If you're able to connect to the database server with SQL Mgmt Studio, then I can see no reason why you shouldn't be able to connect using this HTA. You might want to try running the hta locally on the actual SQL server to see if you can get it to work like that before you try to run it remotely, but like I said, I've used this in many different environments without any trouble. I'd be curious to hear the specifics of your environment and how you're trying to run it. Might want to look at the authentication for the SQL server in the SQL Configuration Manager on that machine.

http://dougzuck.com/hta

Well, it's my laptop and the SQL Server instances (2005 & 2009) are all local and there is not "other domain". I am using just as you said and I am admin everywhere. I'm running XP Professional SP3, SQL 2005 SP3 and SQL 2008 (none work).

I must say that I haven't seen classic ASP + VBscript + ADO in a coon's age so I am not sure that I have ever used ADO to connect to my SQL Servers. However, I have definitely used ADO to connect to my Access DBs, and I've also used ODBC to connect to my SQL Servers, and I used a ton of MS tools, open source tools and my own stuff to connect to my SQL servers, never a problem.

I used VS 2005 to debug it and it's definitely the "objConnection.Open" statement that it is failing on.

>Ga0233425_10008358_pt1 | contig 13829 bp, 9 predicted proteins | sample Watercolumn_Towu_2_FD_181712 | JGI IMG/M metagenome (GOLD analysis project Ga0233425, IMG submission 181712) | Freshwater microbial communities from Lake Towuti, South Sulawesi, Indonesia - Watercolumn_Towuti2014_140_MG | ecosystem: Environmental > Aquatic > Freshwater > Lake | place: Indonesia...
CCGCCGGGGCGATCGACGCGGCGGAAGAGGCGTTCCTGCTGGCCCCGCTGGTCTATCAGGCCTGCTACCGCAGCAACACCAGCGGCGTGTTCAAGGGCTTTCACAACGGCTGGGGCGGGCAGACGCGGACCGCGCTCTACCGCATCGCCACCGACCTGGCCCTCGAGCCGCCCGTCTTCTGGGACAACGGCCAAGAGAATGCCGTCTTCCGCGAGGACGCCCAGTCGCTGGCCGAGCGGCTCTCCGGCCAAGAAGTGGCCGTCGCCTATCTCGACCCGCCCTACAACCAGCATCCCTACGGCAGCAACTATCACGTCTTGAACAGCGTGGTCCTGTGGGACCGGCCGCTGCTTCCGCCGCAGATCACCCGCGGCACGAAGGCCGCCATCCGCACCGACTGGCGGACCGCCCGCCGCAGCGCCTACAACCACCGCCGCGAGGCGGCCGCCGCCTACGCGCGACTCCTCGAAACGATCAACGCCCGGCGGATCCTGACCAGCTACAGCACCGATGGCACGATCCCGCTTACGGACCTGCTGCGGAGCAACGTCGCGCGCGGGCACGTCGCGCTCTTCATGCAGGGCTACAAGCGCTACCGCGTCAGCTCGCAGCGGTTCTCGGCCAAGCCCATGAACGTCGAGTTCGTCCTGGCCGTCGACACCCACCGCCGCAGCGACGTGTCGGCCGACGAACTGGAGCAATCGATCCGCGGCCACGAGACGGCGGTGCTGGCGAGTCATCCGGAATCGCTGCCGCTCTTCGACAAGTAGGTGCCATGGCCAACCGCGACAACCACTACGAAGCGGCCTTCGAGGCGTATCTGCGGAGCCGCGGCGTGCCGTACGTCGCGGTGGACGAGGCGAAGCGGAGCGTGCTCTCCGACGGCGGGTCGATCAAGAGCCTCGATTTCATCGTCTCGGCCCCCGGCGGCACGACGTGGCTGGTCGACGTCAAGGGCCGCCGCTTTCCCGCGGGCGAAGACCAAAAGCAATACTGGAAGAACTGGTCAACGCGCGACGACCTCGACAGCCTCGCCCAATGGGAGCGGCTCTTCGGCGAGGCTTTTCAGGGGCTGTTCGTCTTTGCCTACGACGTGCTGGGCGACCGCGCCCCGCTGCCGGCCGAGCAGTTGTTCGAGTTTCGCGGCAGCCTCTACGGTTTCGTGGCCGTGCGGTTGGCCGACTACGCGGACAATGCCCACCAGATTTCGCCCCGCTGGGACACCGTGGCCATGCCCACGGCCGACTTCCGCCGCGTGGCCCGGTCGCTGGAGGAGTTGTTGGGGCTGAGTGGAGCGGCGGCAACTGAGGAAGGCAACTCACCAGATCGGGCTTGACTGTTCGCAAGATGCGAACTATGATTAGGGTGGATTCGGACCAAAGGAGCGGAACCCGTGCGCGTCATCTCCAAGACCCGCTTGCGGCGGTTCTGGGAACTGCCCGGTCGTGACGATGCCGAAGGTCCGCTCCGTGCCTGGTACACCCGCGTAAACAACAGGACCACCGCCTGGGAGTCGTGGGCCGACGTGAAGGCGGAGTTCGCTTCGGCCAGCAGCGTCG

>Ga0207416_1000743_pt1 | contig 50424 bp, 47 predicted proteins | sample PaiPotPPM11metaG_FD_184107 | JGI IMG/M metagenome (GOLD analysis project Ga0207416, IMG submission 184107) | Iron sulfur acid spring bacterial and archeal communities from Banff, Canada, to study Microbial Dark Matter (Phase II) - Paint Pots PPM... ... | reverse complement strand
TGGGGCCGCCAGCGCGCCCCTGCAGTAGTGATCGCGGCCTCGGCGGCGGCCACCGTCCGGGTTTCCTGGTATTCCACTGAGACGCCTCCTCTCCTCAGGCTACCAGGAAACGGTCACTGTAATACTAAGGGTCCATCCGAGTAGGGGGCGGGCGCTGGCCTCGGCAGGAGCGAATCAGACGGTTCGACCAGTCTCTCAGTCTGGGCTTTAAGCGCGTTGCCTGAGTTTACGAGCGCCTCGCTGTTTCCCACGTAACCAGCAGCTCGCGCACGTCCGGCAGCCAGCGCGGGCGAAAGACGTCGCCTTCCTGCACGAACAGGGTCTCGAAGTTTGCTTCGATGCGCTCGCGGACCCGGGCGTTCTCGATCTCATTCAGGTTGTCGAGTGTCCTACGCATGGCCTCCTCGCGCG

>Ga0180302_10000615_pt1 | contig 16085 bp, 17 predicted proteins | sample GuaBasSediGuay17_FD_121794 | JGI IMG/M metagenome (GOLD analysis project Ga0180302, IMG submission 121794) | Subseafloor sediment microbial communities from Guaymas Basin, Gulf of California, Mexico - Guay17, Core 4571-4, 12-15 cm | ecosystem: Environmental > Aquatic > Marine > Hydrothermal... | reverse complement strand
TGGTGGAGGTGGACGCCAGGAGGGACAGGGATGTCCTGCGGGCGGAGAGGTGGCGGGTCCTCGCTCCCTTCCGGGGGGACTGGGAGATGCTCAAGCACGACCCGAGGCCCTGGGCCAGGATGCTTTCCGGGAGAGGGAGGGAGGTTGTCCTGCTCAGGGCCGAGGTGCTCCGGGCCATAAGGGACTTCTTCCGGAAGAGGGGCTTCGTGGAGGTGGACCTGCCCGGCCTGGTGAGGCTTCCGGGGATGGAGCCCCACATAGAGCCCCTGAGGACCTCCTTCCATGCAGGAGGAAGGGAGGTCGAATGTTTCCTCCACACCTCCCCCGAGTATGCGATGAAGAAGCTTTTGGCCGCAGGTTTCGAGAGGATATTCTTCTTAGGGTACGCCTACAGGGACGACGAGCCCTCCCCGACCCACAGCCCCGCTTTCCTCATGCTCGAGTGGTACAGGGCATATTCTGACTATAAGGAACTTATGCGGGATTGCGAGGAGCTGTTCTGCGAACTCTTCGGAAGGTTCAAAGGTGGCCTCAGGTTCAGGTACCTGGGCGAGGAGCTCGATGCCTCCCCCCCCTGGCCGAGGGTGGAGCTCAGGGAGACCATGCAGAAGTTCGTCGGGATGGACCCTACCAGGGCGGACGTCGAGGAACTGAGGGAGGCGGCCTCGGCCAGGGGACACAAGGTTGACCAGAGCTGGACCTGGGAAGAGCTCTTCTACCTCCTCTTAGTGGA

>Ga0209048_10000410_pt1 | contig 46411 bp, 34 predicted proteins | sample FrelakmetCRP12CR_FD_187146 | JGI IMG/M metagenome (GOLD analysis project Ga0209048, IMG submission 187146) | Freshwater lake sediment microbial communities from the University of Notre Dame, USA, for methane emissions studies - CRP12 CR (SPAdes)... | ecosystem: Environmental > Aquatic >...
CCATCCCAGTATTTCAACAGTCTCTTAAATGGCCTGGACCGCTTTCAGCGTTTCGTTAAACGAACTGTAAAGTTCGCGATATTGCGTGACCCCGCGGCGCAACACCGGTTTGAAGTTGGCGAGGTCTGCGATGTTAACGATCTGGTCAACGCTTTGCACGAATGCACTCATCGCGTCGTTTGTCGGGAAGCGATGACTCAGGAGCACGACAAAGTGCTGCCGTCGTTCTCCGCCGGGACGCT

-- RBarryYoung, (302)375-0451 blog: MovingSQL.com, Twitter: @RBarryYoung
Proactive Performance Solutions, Inc.
"Performance is our middle name."
Ale Pelc
Ale Pelc
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Hi there,
Thanks for sharing this simple yet useful scripts. One thing that you should change though is the was you execute the Use DB because you can have a DB with a character like "-" that will fail. I found this on my laptop with a sharepoint DB. Usually, when you create a new web application in sharepoint and you don't change the DB name, it uses custom name that contains that character, so changing this
objConnection.Execute("use " & dbname)


to this
objConnection.Execute("use [" & dbname & "]")


do the work.

Thanks again for sharing these stuff,
Alejandro

Alejandro Pelc
dougznospam-mailbox
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That's a great point that hadn't occurred to me since we never name databases with slash characters. Interestingly our SharePoint databases are named automatically with underscores, not slashes. Nevertheless I will definitely make this change. Thanks again.

http://dougzuck.com
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RBarryYoung (6/12/2009)
dougznospam-mailbox (6/12/2009)
Hmmm, that sounds odd. I've been using this for years in multiple domain environments with no trouble. Additionally, it's just a straight ADO connection using integrated security, so as long as you have admin rights on the remote machine, it shouldn't be a problem. How are you launching it? You should be saving the .hta file to your local machine and then just doubleclick on it to launch it. Is that what you're doing?